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Falls in people over 65 feared to increase after shielding restrictions end

Elderfit classes draw on a variety of techniques, including mobility exercises using resistance bands ©Elderfit

With a third of people over 65 falling every year, falls cost the NHS two billion pounds annually. And with the inactivity in older people that lockdown and shielding caused, it is feared that falls could pose an increased threat to life. Elderfit, a company specialising in exercise for the elderly, was established to combat the risk that falls pose to the older generation, and when lockdown struck they took all of their face to face classes in care homes and community centres online.

Margaret Shanahan, 69 from Splott, Cardiff started Elderfit classes two years ago, following a recommendation from her GP to help alleviate the symptoms of chronic obstructive pulmonary disease as well as severe knee pain. As a direct result of Elderfit classes, Margaret has seen her health improve dramatically, where she went from struggling to breathe while doing basic tasks as well as suffering with chronic knee pain which kept her awake at night, to breathing much better and virtually no knee pain at all. She was also able to continue with the classes throughout lockdown with Elderfit’s online classes.

Margaret is one of over 1,000 weekly Elderfit members taking part in 37 classes across South Wales. Since the pandemic began, the classes were made digital to allow their members to carry on at home and allow new members to access the specialist sessions.

Elderfit classes draw on a variety of techniques, including mobility exercises using resistance bands as well as hand and leg weights. They focus on building independence, helping people re-discover their confidence and stability. Their classes are also designed to reduce the risk of falls and help strengthen upper body muscles for participants, so if a fall occurs, individuals will be more able to pull themselves back up. With lockdown and shielding, this wass more important than ever to help keep older people healthy and safe.

Margaret said: “Being able to do the classes online during lockdown and while I was shielding was great, it allowed me to keep active while at home and workout at a time that suits me. If it were not for the online classes, I believe my health would have deteriorated to what it was before I started the Elderfit classes, so I am very glad I have been able to carry them on, I’m going to stick with the classes even though I no longer have to shield as they suit how I live my life, I know my daughter worries less about me since I’ve been excercising too.”

Mel Shanahan, 46, Margaret’s daughter, had been trying to get her mum to take part in exercise classes for years, Mel said: “I never expected my mum to enjoy the classes as much as she has, over the years I suggested she tried lots of different ways of keeping active, but she has never found something she enjoys. Now Mum does Elderfit she loves going to the classes, and since the outbreak began, she’s been doing them online, which has been easy for her to do alone from the safety of her own home.”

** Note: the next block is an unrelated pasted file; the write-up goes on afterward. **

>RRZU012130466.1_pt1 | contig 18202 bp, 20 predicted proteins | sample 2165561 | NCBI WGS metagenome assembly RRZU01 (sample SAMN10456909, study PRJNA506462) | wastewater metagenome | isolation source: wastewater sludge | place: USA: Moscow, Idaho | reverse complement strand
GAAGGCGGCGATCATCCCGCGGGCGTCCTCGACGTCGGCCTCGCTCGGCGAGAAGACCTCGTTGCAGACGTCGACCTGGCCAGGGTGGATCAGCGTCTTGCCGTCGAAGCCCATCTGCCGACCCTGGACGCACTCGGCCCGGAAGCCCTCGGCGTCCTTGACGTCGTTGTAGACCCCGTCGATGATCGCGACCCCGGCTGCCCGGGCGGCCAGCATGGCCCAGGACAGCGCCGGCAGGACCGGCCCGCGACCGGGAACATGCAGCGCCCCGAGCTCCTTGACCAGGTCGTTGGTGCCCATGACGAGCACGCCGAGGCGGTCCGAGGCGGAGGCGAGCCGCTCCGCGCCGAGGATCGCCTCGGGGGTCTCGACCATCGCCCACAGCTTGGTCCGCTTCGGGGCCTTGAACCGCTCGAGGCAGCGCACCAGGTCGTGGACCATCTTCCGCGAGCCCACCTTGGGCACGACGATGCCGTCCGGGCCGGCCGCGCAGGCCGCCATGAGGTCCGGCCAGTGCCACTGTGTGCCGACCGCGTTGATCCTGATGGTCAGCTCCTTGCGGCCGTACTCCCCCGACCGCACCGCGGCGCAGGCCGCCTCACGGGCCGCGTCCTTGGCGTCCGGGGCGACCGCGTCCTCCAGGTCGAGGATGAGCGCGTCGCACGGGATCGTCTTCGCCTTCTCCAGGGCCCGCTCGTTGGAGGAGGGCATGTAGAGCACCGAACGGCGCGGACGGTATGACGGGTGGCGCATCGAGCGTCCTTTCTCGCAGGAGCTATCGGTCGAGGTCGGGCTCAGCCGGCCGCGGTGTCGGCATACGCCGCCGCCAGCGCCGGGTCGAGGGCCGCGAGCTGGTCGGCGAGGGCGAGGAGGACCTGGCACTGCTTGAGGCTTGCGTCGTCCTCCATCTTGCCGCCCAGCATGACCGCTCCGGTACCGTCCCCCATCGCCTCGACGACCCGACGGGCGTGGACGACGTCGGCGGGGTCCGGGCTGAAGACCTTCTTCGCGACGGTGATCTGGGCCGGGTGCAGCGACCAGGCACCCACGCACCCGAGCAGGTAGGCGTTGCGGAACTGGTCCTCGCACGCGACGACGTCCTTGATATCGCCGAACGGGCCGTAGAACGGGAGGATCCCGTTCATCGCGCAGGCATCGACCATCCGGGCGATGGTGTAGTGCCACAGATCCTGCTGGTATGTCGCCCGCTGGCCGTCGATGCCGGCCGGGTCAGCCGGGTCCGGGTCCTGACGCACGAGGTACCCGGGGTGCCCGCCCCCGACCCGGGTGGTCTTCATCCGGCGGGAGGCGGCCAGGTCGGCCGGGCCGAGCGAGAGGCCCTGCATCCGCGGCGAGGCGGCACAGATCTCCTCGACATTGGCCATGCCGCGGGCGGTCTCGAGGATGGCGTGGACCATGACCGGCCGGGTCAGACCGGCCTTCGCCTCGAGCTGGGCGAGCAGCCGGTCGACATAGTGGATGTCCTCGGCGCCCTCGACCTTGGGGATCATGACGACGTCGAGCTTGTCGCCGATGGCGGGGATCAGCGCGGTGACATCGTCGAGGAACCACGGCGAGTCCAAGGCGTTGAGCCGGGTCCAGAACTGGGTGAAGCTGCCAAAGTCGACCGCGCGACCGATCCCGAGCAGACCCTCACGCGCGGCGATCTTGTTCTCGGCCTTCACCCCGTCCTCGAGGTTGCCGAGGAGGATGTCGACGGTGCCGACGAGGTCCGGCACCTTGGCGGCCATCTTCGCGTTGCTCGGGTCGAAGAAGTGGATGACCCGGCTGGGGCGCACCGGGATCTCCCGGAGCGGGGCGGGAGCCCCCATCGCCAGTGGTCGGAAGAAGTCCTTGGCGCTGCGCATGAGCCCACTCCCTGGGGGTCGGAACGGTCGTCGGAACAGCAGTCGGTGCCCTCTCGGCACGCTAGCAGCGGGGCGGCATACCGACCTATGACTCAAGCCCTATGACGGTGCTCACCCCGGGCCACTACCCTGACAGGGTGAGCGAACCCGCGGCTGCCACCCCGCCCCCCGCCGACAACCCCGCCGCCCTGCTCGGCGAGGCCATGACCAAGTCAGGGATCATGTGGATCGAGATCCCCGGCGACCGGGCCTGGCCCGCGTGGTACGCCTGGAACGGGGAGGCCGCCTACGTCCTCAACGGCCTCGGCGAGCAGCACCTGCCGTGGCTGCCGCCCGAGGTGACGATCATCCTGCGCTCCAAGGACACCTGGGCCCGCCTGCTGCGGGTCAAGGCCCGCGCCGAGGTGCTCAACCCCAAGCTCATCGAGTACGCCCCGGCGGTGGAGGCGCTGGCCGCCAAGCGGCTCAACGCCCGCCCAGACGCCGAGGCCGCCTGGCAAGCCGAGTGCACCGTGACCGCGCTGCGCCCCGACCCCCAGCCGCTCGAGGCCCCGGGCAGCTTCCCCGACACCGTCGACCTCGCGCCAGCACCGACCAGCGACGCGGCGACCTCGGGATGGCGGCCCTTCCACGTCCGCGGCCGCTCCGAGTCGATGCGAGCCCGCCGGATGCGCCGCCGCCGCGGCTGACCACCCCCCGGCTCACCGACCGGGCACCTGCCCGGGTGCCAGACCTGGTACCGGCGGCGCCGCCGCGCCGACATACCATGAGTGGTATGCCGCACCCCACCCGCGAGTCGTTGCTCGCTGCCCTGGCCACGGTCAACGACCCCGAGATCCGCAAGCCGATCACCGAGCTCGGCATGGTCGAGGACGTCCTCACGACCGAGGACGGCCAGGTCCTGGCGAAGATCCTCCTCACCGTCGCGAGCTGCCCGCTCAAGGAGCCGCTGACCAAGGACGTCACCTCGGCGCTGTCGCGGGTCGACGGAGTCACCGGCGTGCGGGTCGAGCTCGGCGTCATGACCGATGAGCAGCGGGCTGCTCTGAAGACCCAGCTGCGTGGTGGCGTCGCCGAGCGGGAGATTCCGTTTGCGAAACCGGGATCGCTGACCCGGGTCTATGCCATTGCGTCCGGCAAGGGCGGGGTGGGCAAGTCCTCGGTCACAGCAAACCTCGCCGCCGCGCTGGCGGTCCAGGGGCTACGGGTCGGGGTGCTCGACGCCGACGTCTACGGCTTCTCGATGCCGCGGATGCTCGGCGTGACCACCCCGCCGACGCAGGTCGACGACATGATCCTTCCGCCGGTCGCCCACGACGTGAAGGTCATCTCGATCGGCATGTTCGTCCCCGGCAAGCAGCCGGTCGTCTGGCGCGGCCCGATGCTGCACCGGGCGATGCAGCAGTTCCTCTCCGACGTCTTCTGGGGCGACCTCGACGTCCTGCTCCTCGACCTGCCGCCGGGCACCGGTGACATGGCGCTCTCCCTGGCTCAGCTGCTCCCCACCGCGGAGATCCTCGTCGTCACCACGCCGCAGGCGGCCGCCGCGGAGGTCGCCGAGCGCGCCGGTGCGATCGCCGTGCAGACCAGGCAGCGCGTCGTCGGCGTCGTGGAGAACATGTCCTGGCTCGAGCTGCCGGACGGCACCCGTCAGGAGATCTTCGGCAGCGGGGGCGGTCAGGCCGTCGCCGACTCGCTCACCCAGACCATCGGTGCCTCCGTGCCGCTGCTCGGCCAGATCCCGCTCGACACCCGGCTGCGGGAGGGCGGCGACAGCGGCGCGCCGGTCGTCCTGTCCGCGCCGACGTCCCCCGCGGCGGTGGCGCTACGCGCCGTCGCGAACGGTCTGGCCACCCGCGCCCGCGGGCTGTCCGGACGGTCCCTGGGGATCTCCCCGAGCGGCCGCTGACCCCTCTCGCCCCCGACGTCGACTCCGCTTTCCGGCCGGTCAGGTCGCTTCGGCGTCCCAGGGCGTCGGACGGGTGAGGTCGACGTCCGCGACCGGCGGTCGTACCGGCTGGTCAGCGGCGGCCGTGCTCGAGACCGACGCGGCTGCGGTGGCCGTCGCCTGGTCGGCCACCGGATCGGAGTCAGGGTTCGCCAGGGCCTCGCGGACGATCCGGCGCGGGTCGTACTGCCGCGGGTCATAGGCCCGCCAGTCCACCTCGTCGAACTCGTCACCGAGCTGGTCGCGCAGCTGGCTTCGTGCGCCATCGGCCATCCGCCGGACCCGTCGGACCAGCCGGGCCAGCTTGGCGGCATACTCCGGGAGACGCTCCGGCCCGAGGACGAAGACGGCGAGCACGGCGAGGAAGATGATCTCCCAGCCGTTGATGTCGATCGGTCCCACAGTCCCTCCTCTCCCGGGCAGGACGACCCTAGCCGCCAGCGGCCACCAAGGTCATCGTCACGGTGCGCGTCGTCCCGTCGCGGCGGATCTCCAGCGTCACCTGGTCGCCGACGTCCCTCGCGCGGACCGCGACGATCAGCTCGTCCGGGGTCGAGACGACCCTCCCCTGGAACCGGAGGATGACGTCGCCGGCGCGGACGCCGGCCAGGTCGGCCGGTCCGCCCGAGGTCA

“When the lockdown was announced, I was worried for my mum and her health, but when I found out the classes were going online, it offered me peace of mind knowing she was keeping active when I wasn’t able to see her. Mum has also made friends through the classes who she now meets up with outside of Elderfit, so it has been great for her in many ways.”

Elderfit classes are recommended by a range of health professionals, including GP’s and physiotherapists. Before Covid-19, it was mostly South Wales’ older population that benefited from Elderfit’s classes, but now that everyone can access their expertise.

Dr Fiona Jenkins, Executive Director for Therapies and Health Science at Cardiff and Vale University Health Board, said: “A third of people over 65 will fall every year, which can have a major impact on both their physical and emotional wellbeing. However, falls aren’t an inevitable part of ageing, and there are a number of resources available to help reduce the risk of falling, including the sessions offered by Elderfit.

“The COVID-19 pandemic has meant that we have had to adapt how we deliver services to many groups of patients including those on our falls prevention pathway, which has included the introduction of digital resources such as our new Keeping Me Well website and Virtual Stay Steady Clinics. We’re pleased that Elderfit has followed suit with the introduction of these online exercise classes.”

Gareth Bartlett, co-director of Elderfit shared his concerns regarding inactivity and its effects on the older generation post lockdown: “It’s of paramount importance that older people regularly exercise to improve their strength and balance, not only to help reduce the risks of falls but to maintain their confidence and independence. During lockdown people have been confined to their homes and are facing fears around not only their general health, but from their decreased lack of mobility. Now restrictions are being lifted, we want the physical aspect of that fear minimised so that they have the confidence to return to their normal routine.”